New Google post attempts to address some of the most common Glass ‘myths’

March 21, 2014

    google glass glasses

    Although there are many folks that are interested in the potential of wearable devices such as Google Glass, there are also those who either fear it, misunderstand it or simply feel that it is a fad item that has no long-term appeal.

    In the time since Google first launched the Glass Explorer program we’ve seen several bars and casinos ban the device, there’s been debate about Glass’ legality while driving and then there’s the privacy concerns that have been raised about the device’s camera and the possibility of facial recognition software.

    All of these developments have created a public perception of Google Glass that isn’t necessarily accurate. For example, there are a lot of people that think the device is always on and always recording. There’s also those that believe facial recognition software is built right into Glass.

    In order to set the record straight, Google has released a new post on Google+ discussing what it calls the “ten myths of Google Glass”. In the lengthy post, Google says that Glass isn’t nearly as distracting as people claim it to be, and in many ways it is less distracting than conventional mobile devices like our phones and tablets.

    Google also talks about the kinds of users that utilize Glass, its ban status and even its possible privacy concerns. You can read the post in its entirety by clicking here.

    For those just looking for the ‘big hitters’ discussed in the post, here’s a few of the key ‘Glass myths’ that Google discusses:

    Glass is the ultimate distraction from the real world

    Instead of looking down at your computer, phone or tablet while life happens around you, Glass allows you to look up and engage with the world. Big moments in life — concerts, your kid’s performances, an amazing view — shouldn’t be experienced through the screen you’re trying to capture them on. That’s why Glass is off by default and only on when you want it to be. It’s designed to get you a bit of what you need just when you need it and then get you back to the people and things in life you care about.

    Glass is always on and recording everything

    Just like your cell phone, the Glass screen is off by default. Video recording on Glass is set to last 10 seconds. People can record for longer, but Glass isn’t designed for or even capable of always-on recording (the battery won’t last longer than 45 minutes before it needs to be charged). So next time you’re tempted to ask an Explorer if he’s recording you, ask yourself if you’d be doing the same with your phone. Chances are your answers will be the same.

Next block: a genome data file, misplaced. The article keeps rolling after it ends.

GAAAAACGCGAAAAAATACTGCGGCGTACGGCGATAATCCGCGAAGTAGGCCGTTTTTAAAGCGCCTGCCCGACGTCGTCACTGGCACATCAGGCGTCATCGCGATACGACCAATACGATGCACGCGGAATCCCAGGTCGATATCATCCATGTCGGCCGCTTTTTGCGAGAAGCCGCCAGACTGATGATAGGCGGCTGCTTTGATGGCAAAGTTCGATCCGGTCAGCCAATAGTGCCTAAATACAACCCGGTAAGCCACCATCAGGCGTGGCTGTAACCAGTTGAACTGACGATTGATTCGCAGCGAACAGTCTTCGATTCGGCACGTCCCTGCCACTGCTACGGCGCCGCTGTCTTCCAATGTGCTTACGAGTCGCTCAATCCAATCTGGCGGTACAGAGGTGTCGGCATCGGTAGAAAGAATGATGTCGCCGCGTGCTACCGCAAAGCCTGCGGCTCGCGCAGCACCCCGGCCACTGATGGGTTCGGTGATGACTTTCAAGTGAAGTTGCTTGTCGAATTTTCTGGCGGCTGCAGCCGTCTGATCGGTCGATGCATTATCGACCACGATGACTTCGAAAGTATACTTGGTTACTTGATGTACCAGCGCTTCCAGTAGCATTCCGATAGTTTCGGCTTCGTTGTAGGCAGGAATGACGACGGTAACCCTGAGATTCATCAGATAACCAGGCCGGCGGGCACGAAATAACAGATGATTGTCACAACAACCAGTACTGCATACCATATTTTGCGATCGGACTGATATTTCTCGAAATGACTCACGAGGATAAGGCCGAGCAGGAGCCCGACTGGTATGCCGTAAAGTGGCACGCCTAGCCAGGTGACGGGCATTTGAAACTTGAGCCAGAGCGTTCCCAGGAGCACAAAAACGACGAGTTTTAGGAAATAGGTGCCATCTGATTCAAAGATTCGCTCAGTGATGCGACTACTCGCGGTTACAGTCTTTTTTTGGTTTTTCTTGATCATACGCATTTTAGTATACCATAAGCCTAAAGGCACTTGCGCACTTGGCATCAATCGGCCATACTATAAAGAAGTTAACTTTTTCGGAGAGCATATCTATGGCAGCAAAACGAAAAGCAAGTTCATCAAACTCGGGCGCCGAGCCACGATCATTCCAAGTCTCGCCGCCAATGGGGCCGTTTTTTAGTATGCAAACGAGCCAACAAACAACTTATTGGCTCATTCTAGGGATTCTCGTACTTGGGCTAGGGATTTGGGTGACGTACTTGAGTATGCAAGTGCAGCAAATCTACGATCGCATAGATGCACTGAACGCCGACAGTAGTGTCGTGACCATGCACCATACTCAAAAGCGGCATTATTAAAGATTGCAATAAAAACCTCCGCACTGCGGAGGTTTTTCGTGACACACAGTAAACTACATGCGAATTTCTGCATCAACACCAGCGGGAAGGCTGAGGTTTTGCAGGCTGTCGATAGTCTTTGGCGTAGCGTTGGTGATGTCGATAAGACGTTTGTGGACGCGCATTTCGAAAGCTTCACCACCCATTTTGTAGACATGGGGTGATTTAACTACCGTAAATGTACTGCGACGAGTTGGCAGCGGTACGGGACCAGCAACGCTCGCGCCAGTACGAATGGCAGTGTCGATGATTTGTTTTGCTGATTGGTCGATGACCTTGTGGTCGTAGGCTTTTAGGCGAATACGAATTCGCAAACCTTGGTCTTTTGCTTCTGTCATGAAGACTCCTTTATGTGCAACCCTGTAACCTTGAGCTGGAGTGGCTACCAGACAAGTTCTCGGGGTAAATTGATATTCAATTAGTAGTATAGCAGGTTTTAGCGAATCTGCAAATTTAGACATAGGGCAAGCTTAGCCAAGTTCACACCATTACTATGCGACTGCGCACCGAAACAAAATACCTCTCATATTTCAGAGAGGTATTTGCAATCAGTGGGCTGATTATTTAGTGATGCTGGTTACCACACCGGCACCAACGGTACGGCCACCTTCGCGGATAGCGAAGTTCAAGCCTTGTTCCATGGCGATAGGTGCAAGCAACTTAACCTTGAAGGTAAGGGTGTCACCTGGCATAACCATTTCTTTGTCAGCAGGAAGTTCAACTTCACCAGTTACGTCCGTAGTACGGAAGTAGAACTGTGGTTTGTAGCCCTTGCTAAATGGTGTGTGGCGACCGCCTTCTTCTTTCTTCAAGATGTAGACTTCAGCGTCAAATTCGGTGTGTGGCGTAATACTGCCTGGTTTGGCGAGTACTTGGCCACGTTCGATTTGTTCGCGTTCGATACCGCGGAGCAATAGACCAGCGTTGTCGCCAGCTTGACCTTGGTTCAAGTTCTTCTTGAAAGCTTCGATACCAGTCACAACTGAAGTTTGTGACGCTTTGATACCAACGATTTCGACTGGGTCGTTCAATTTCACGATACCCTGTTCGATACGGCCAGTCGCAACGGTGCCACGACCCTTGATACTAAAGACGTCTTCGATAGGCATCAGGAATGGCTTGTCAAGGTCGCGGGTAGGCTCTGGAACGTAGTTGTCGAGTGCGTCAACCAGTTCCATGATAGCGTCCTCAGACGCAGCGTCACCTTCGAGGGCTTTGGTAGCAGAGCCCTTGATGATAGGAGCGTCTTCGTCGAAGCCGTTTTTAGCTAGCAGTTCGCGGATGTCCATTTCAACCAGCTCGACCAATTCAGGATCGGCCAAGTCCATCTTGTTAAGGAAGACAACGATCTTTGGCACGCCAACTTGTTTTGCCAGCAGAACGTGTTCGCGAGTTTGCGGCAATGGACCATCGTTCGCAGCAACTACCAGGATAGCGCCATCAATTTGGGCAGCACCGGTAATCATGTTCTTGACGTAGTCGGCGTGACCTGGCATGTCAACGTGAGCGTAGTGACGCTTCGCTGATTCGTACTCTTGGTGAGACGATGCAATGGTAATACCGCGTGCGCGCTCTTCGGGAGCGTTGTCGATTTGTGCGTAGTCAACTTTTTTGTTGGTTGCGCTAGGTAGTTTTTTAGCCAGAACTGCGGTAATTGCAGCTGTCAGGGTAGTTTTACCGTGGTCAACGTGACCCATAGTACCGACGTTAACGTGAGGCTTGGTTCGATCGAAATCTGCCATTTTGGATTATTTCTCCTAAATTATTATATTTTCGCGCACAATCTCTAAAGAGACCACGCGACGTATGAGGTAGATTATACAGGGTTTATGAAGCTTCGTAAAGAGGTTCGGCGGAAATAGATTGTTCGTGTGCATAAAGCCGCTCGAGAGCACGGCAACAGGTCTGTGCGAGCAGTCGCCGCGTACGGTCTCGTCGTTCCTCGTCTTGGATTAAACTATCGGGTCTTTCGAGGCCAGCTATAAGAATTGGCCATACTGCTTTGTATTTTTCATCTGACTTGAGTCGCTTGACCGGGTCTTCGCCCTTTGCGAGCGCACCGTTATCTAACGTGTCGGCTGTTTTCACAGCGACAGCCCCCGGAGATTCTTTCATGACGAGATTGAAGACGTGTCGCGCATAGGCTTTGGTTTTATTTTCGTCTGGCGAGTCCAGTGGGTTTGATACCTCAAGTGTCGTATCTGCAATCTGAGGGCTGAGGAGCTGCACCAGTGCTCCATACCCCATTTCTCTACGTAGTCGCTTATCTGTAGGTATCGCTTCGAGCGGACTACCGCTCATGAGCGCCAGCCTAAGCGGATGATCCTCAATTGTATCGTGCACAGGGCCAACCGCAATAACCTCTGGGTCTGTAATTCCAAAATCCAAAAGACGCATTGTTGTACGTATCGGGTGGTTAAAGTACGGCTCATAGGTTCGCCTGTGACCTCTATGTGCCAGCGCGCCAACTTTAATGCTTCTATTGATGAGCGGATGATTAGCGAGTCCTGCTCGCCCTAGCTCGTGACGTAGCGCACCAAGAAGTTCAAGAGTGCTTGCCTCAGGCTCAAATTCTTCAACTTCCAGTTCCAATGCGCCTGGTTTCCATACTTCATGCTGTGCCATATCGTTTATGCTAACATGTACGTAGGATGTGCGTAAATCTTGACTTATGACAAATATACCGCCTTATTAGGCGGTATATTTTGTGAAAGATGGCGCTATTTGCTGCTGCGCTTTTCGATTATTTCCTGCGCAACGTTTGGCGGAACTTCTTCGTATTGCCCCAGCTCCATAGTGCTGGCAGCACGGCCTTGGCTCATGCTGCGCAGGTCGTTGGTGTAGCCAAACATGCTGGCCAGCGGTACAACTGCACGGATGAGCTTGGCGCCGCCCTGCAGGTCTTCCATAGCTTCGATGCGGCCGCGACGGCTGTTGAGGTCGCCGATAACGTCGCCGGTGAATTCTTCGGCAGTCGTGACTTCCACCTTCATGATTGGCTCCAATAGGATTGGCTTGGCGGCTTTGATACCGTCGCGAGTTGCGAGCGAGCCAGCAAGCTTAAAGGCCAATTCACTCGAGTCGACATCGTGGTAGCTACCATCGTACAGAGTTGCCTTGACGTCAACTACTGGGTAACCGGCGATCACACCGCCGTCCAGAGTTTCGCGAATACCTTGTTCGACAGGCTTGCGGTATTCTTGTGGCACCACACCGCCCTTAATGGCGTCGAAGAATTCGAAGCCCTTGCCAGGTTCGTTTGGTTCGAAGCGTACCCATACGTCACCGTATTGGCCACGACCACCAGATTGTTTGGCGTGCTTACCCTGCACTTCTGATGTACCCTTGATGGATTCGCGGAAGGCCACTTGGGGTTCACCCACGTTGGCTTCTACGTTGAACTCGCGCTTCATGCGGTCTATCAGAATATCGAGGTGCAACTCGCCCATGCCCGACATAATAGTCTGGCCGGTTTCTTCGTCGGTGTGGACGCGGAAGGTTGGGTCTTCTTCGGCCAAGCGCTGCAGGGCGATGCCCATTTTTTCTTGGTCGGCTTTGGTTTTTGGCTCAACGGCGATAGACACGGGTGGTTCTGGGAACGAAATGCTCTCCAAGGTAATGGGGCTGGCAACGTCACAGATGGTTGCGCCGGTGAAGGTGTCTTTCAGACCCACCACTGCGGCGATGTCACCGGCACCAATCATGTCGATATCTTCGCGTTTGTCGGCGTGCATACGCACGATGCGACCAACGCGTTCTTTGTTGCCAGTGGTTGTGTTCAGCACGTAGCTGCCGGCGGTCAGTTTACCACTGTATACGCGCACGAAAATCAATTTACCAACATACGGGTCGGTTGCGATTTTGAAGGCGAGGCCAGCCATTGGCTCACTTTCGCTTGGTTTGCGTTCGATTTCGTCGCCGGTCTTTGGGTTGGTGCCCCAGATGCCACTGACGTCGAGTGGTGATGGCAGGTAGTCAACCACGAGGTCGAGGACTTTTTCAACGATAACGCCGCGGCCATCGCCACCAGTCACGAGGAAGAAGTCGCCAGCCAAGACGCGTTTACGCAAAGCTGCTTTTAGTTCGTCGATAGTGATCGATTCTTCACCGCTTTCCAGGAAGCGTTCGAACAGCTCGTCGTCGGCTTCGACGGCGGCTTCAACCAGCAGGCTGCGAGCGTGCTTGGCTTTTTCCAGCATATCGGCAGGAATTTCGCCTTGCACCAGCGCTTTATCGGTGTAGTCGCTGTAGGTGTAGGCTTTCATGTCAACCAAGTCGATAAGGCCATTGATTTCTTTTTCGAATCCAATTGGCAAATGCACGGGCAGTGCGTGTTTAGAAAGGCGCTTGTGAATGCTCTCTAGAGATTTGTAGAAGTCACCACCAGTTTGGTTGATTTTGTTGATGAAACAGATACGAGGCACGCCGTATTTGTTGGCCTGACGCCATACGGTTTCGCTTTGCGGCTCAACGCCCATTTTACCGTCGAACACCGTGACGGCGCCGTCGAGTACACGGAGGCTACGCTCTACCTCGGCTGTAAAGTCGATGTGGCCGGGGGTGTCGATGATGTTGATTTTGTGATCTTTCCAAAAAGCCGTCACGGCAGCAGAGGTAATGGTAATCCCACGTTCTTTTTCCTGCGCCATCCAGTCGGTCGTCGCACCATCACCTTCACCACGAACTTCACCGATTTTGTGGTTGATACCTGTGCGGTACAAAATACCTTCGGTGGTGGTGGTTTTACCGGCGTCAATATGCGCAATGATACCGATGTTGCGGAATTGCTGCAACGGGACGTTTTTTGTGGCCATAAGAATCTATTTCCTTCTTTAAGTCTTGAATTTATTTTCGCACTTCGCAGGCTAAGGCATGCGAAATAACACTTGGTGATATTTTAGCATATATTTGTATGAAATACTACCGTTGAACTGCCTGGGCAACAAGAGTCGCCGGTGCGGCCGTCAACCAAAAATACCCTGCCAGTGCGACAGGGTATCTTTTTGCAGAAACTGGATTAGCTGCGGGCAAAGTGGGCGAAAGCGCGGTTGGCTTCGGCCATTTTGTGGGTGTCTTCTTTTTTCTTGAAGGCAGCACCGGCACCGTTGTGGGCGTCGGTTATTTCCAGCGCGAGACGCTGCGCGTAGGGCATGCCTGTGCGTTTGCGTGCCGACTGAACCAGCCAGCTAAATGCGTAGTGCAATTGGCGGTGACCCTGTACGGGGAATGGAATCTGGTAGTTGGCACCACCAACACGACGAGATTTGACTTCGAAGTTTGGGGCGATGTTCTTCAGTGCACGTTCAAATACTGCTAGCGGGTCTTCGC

Glass is banned… EVERYWHERE

    Since cell phones came onto the scene, folks have been pretty good at creating etiquette and the requisite (and often necessary) bans around where someone can record (locker rooms, casino floors, etc.). Since Glass functionality mirrors the cell phones (“down to the screen being off by default), the same rules apply. Just bear in mind, would-be banners: Glass can be attached to prescription lenses, so requiring Glass to be turned off is probably a lot safer than insisting people stumble about blindly in a locker room.

    Glass marks the end of privacy

    When cameras first hit the consumer market in the late 19th century, people declared an end to privacy. Cameras were banned in parks, at national monuments and on beaches. People feared the same when the first cell phone cameras came out. Today, there are more cameras than ever before. In ten years there will be even more cameras, with or without Glass. 150+ years of cameras and eight years of YouTube are a good indicator of the kinds of photos and videos people capture–from our favorite cat videos to dramatic, perspective-changing looks at environmental destruction, government crackdowns, and everyday human miracles.

    While Google makes some excellent points in its “10 Myths post”, it also carefully avoids confronting a few issues such as the fact that anyone can record someone with a phone or tablet — but it’s a lot easier to secretively do it with Google Glass.

    What do you think of Google Glass, are the privacy concerns and other drama that surrounds causes for real concern or has the media (and the public) turned this into a bigger issue than it really is?

    Comments

    • http://dolphinfree.net/ Tenkely

      “While Google makes some excellent points in its “10 Myths post”, it also carefully avoids confronting a few issues such as the fact that anyone can record someone with a phone or tablet — but it’s a lot easier to secretively do it with Google Glass.”

      False.

      It’s far more obvious that someone might be recording you with Glass… You know, with the entire effing prism lit up and all. That other guy who looks like he’s texting but really is shooting a horrible vertical video of you, yeah total easier to catch.

      Come on.

      • asdfg

        lol someone doesn’t know about moding? Pretty sure that light thing can be moded off sometimes in the future if not already.

        You can pretty much bypass anything when custom room of this thing is out.

        • rubber chicken